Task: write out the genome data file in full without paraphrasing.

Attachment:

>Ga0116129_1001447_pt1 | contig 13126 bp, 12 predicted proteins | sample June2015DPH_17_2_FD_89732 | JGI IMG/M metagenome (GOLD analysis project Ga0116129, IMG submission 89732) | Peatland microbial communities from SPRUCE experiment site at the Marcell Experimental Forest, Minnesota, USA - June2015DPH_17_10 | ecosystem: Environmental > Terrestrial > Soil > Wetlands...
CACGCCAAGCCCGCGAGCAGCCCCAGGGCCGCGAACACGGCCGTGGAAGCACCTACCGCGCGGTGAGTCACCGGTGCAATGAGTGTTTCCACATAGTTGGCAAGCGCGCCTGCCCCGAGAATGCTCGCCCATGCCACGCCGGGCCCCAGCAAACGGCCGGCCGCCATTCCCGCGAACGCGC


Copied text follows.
>Ga0116129_1001447_pt1 | contig 13126 bp, 12 predicted proteins | sample June2015DPH_17_2_FD_89732 | JGI IMG/M metagenome (GOLD analysis project Ga0116129, IMG submission 89732) | Peatland microbial communities from SPRUCE experiment site at the Marcell Experimental Forest, Minnesota, USA - June2015DPH_17_10 | ecosystem: Environmental > Terrestrial > Soil > Wetlands...
CACGCCAAGCCCGCGAGCAGCCCCAGGGCCGCGAACACGGCCGTGGAAGCACCTACCGCGCGGTGAGTCACCGGTGCAATGAGTGTTTCCACATAGTTGGCAAGCGCGCCTGCCCCGAGAATGCTCGCCCATGCCACGCCGGGCCCCAGCAAACGGCCGGCCGCCATTCCCGCGAACGCGC